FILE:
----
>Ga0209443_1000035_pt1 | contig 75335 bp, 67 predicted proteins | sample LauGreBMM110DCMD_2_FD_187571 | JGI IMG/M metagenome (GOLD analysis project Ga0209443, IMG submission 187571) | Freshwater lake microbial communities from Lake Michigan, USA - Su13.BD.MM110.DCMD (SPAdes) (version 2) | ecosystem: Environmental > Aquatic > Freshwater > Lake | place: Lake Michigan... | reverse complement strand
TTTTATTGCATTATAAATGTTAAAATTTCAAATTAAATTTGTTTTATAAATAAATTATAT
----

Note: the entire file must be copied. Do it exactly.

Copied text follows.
>Ga0209443_1000035_pt1 | contig 75335 bp, 67 predicted proteins | sample LauGreBMM110DCMD_2_FD_187571 | JGI IMG/M metagenome (GOLD analysis project Ga0209443, IMG submission 187571) | Freshwater lake microbial communities from Lake Michigan, USA - Su13.BD.MM110.DCMD (SPAdes) (version 2) | ecosystem: Environmental > Aquatic > Freshwater > Lake | place: Lake Michigan... | reverse complement strand
TTTTATTGCATTATAAATGTTAAAATTTCAAATTAAATTTGTTTTATAAATAAATTATAT